A Response to Jenkins and Ichikawa: If You Like Your Mononormativity, You Can Keep Your Mononormativity

This post was inspired by the recent widely read Chronicle of Higher Education’s “I have Multiple Loves”, featuring University of British Columbia philosopher Carrie Ichikawa Jenkins. The subtitle is, “Carrie Jenkins makes the philosophical case for polyamory,” but there isn’t much of a case made. Instead, it’s more of an extended interview in which Jenkins rebuffs some rather weakly stated objections to polyamory. The article touches on many other topics too, such as analytic philosophy as gendered, the alleged hostility of contemporary philosophy toward women, and her disagreement with Brian Leiter, which led to Leiter threatening to sue in 2014. Over time, we plan to write more about all of these topics, but for now, I want to focus on the Off Topic piece that the CHE piece links to, in which Jenkins and Ichikawa respond to objections against polyamory. I intend this to be a two part series. I won’t give any positive arguments here; my goal is to show how weak their replies are to four objections that they consider.

1. It’s unhealthy to have a large number of sexual partners:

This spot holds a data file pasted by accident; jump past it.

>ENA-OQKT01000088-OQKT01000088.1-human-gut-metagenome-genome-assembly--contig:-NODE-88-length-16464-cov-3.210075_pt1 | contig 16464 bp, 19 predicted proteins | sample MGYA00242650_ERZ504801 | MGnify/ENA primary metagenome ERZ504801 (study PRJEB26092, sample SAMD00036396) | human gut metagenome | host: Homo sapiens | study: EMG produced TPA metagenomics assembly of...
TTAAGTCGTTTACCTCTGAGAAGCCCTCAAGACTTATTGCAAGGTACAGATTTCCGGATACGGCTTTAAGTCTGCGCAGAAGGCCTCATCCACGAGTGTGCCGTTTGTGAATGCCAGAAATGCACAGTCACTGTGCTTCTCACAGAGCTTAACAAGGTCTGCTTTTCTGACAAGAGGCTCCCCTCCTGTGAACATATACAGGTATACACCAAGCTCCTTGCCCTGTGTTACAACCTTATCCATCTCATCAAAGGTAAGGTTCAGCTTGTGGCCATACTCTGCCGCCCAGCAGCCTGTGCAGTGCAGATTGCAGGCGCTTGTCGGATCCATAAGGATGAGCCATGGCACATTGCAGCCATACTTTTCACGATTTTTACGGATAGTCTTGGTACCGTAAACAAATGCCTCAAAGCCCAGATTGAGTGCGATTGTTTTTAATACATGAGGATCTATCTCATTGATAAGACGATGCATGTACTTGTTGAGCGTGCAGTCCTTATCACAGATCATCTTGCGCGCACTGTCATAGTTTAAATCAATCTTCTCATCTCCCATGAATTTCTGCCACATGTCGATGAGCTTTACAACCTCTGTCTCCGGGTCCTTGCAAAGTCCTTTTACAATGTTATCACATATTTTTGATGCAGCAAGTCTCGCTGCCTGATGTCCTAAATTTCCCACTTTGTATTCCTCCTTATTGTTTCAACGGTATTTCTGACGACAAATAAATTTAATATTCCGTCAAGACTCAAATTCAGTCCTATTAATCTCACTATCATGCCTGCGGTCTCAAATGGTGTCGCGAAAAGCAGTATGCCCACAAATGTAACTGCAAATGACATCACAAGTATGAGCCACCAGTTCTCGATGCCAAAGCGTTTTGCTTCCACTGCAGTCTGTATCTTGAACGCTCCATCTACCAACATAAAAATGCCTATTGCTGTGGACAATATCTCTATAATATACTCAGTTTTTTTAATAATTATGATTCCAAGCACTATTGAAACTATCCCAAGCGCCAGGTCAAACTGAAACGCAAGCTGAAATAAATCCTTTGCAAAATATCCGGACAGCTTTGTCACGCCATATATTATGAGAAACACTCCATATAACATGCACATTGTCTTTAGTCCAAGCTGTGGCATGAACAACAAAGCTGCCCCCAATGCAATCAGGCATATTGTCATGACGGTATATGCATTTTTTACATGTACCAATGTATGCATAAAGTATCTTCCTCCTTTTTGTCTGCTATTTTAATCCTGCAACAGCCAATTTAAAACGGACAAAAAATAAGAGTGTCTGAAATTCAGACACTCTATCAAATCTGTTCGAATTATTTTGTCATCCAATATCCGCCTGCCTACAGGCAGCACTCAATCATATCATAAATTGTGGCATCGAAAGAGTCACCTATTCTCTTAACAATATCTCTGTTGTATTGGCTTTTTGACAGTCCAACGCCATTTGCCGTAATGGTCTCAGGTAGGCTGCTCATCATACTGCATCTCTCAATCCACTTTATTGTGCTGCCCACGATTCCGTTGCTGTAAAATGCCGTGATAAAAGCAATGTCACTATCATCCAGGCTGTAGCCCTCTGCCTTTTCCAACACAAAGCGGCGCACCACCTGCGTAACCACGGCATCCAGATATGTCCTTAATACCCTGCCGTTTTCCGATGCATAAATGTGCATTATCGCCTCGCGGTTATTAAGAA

This is silly for many reasons. First, it’s false: one can maintain good sexual health by taking sensible precautions even if one does have several partners. Second, nonmonogamy doesn’t entail having a large number of partners; that association is based on prejudice. If you have only two partners in your whole life, but you have them at the same time, you’re being non-monogamous. Conversely, having a large number of partners doesn’t entail non-monogamy, so this sort of health-based concern should be applied equally to promiscuous single people and the multiply serially monogamous. Third, considered and ethical non-monogamy is likely to be a substantially better option health-wise than the frustrated drunken flings, clandestine affairs, or otherwise ill-considered hook-ups that are the fate of many of those who attempt monogamy despite not being well suited to it and eventually fail in the attempt.”